Both ecosystems and economic systems are also complex systems — they cannot be understood by dissecting the separate parts or by making simplistic linear assumptions. Some politicians tell us that the solution to our current economic woes is to cut deficit spending by slashing governmental budgets. But what about the feedback loops. For example if government cuts deficit by slashing services and laying off public employees there are serious consequences to local economies. People who don’t have a job don’t spend as much and local businesses cut back or close creating further unemployment. Rising unemployment in the U.S. contributed to the rise of foreclosures in 2007 which triggered the financial meltdown in 2008 — a sudden and catastrophic event which led to even more unemployment, business and failures — Another words non-linear complex systems sometimes generate vicious cycles. But they can also generate cycles of virtue. For example, lichens and moss can take hold on bare rock. However, they give off acids which eat away at the minerals and begin to produce a thin layer of soil. Dead plant tissue adds organic matter to the soil, which allows other plants to take root and the soil which holds nutrients and moisture becomes deeper and richer. Eventually the soil supports a great diversity of plants and animals. A nice growing economy! But wait, the period of rapid growth doesn’t simply occur forever, the amounts of moisture, sunlight, nutrients are finite, and sooner or later the growth rate slows and approaches a steady state. But wait, a tree falls and whammo — with available space, sunlight, moisture and nutrients, there is a pocket of relatively rapid new growth. Or perhaps the climate changes — and a different set of plants now has a competitive edge.
However, I’m not simply drawing parallels between economic systems and ecosystems; I’ll go step further and suggest that we could learn a great deal about economics from ecosystems. Consider that many ecosystems such as rain forests, prairies, and alpine meadows have existed for hundreds of thousands of years. Why, because they have numerous mechanisms which lead to their resilience and longevity. Given the lack of resilience in our own economies, perhaps we ought to see ecosystems not just as a “cash cow” but as a vast store house of information and a road map to the economic transformation that we desperately need.
So I invite you to explore. This e-book contains many links — browse, wander and hopefully come back. And this book is a two way street. If you submit a comment, the author and/or future readers will have the opportunity to read it and perhaps respond. A really good challenge might lead to a new chapter or two. In this day and age a book might evolve continually. I’m having fun and hope you will too.
Nature’s economies — ecosystems. Ecosystems – “i.e. natural economies” – thrive and endure for eons unless badly stressed by human impact or by geological catastrophes such as asteroid collisions. Ecosystems are full-employment, highly resource efficient economies that run entirely on renewable energy. They reuse and recycle large portions of the natural capital that is produced. A pound of forest soil contains thousands of bacterial species but also fungi, worms, beetles – gainfully employed, competitive, yet mutually contributing to the forest’s overall health. Ecosystems have no credit card debt, no inflation, and no federal deficits. Nothing is too big to fail and there are no government bailouts. Despite numerous cataclysms – ice ages and asteroid collisions life has evolved, adapted and thrived for 3.8 billion years. Perhaps there is something to learn.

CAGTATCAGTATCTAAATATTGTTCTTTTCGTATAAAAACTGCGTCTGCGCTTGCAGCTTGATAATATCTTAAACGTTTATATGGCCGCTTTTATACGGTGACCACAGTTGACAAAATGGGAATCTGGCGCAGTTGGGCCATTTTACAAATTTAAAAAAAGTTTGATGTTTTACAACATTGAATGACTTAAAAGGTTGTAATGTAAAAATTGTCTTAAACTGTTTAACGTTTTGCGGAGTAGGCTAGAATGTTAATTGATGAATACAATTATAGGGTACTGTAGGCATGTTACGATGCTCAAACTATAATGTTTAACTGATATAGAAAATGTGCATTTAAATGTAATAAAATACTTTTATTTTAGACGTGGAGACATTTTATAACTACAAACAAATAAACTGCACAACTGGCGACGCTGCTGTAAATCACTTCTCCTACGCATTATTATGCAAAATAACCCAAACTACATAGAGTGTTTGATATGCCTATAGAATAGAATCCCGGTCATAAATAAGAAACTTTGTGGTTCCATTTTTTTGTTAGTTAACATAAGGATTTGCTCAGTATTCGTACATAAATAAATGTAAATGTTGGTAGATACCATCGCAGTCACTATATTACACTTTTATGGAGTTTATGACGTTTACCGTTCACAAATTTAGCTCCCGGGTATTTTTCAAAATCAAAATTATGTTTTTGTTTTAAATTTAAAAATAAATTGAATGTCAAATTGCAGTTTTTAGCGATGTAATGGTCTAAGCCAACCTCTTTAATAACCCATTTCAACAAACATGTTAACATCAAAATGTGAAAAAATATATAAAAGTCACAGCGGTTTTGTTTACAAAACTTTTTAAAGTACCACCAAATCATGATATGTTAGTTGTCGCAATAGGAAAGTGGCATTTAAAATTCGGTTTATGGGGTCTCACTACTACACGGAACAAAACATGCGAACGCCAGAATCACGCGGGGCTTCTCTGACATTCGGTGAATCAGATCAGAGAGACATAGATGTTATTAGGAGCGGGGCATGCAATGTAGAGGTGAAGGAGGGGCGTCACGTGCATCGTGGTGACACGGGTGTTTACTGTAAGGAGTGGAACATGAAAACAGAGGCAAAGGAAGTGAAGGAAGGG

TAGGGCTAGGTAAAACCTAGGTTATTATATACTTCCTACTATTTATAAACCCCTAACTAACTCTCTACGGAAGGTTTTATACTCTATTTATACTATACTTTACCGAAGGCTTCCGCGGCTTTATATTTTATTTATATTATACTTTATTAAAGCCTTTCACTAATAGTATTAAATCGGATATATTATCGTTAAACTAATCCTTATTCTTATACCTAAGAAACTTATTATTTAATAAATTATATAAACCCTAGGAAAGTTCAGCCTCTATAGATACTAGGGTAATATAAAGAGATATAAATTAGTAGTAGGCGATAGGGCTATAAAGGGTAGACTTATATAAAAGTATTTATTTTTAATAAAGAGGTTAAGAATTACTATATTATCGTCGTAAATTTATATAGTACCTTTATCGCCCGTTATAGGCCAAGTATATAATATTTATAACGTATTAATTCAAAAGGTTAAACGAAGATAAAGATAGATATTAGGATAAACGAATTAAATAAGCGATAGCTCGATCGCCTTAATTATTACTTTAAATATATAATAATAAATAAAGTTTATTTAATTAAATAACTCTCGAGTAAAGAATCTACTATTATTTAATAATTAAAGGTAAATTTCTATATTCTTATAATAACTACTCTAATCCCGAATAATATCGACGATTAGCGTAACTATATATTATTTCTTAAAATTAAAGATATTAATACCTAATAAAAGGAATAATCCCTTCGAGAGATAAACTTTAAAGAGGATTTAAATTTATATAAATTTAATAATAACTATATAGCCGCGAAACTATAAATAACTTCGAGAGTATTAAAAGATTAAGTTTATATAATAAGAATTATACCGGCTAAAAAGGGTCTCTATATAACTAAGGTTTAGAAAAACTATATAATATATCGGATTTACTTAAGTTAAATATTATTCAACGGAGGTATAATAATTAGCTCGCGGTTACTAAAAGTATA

The great divide: In the earliest years of history human economic systems and ecological systems were one and the same. Slide 1 shows a modern day rain forest hunter and gatherer. His trade is thousands of years old and he hunts only what his family and clan need. However, over the course of human history the marriage between economic and ecological systems has grown increasingly rocky – the divorce complete in the past century or so.
We cannot “go back to nature.” As Thomas Wolfe observed, “we can’t go home again.” However, I would argue that our the success of human economic systems will require us to borrow from the attributes that make ecosystems both resilient and resource efficient. It is clear that we can’t get there from here by continuing to fly in the face of reality or by ignoring the lessons of success that abound in nature from the cellular to the planetary.
The Biomimicry Institute has applied the lessons of nature to generate new materials and technologies — ones that are based on the non-toxic chemicals found and highly energy efficient engineering techniques found in the fauna and flora of our planet. Here is an example excerpted from the BI’s Case Study page
|Learning Efficiency from Kingfishers